Veterans Day has a great deal of meaning for me and for us as a family, just learning more about it, I mean we have 18 million living US military veterans and I know there’s sometimes confusion with Veterans Day and Memorial Day and what we’re celebrating and not, and I wanted to play a part in that distinction this year honoring my dad, so this challenge has been great and fun.
It’s just a cool way to show support for veterans, and then there are other cool ways for us to also volunteer and do things to support veterans as well throughout the year. It’s a good reminder of that as well, let’s keep stepping up and do as much as we possibly can for our veterans while they’re here especially. Let’s not wait until they’re gone.
SBN: It seems like this WNBA season you were just a part of, actually, was built on the same sorts of principles of service and action, even in a different way. What did you learn from your players about service and leadership?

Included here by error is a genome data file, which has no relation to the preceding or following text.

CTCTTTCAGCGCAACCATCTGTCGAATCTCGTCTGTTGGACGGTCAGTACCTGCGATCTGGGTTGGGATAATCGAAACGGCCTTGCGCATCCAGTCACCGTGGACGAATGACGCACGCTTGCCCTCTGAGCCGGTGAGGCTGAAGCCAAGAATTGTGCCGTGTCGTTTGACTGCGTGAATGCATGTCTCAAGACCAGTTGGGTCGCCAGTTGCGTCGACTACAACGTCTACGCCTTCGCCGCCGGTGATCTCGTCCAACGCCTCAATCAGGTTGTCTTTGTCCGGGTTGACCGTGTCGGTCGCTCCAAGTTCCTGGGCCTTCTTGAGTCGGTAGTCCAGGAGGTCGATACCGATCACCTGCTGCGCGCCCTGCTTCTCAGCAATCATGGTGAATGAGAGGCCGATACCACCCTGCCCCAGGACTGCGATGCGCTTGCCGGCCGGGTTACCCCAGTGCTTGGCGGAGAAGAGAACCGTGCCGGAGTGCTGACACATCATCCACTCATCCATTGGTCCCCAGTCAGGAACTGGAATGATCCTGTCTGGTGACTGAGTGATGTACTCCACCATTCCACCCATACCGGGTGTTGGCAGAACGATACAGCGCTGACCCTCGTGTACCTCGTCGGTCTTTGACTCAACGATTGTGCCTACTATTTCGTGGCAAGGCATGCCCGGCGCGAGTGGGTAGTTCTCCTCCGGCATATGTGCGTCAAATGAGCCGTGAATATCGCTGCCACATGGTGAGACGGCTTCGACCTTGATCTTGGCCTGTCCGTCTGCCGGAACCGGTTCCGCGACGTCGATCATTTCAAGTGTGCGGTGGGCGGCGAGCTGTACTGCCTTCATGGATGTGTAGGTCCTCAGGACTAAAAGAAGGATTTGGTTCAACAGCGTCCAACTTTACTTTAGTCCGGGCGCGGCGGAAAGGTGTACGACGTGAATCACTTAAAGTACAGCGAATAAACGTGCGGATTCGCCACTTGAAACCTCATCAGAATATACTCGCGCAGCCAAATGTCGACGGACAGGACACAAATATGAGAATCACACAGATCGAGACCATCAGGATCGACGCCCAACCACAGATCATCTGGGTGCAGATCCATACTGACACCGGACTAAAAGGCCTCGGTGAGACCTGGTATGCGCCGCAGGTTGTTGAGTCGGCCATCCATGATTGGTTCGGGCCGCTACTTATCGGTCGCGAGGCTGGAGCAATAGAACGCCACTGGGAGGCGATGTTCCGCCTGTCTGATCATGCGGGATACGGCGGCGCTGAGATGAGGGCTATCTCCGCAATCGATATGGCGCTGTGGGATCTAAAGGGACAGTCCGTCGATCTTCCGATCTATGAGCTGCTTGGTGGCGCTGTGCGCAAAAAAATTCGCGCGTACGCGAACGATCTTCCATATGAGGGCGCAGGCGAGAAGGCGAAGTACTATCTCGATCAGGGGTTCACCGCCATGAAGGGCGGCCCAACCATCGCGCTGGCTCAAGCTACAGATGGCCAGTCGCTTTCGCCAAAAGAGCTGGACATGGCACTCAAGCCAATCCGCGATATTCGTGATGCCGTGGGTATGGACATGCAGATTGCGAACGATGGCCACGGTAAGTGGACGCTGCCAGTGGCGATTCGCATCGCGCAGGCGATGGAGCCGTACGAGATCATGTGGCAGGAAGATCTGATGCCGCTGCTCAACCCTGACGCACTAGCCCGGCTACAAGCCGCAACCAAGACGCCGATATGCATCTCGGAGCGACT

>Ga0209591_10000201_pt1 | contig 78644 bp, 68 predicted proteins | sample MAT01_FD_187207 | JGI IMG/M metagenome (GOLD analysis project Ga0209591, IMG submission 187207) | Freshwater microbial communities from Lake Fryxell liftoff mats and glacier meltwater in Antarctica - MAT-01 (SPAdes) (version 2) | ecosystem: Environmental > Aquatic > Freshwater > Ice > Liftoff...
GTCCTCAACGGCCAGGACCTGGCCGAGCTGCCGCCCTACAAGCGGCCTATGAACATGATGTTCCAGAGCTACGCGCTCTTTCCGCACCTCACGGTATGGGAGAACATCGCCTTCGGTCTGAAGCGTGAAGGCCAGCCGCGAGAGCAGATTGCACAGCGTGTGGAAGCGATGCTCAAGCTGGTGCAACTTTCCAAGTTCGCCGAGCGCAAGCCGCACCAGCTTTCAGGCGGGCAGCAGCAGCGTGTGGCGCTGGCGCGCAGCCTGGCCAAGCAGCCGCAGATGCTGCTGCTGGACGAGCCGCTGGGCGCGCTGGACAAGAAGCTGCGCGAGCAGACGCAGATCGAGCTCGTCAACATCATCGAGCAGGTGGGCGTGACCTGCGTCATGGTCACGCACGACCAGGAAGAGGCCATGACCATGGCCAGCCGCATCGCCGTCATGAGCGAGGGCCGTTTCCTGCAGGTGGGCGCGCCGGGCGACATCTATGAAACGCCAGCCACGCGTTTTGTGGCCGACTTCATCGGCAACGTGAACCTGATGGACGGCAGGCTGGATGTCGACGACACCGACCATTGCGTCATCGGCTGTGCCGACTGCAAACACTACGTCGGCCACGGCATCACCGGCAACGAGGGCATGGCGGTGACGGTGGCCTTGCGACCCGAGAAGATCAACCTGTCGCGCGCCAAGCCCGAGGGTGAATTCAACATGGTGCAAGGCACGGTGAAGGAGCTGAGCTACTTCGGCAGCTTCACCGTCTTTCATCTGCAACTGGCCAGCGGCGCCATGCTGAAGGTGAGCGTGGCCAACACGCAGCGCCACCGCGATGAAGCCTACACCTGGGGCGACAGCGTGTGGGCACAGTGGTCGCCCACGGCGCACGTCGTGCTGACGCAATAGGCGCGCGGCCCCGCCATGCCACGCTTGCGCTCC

DF: Oh man, what our players were able to do, and it’s no judgment to other players in other sports and what they were able to accomplish, but what our ladies were able to do is just remarkable. And I think re-enforcing this idea that, you know, even if things are not ideal or perfect or where you want them to be or the way you feel strongly that they should be, that you still have to show up and put your time in, make the effort, commit to your teammates, commit to those other people around that need you to be there in order for them to be successful. The staff of the league, the referees, like there are a lot of people that make these sports go, and they needed the players to show up in order for them to have jobs and opportunities. So just learning from my players again that you can’t take that for granted, that we have an opportunity to positively impact others. And it was a joy. You know, we didn’t win the championship on the court, but the 2020 team will be for sure one of my most memorable teams as a coach.
SBN: On the subject of the Sparks, what’s your sense of how similar next year’s roster is gonna look to this year’s?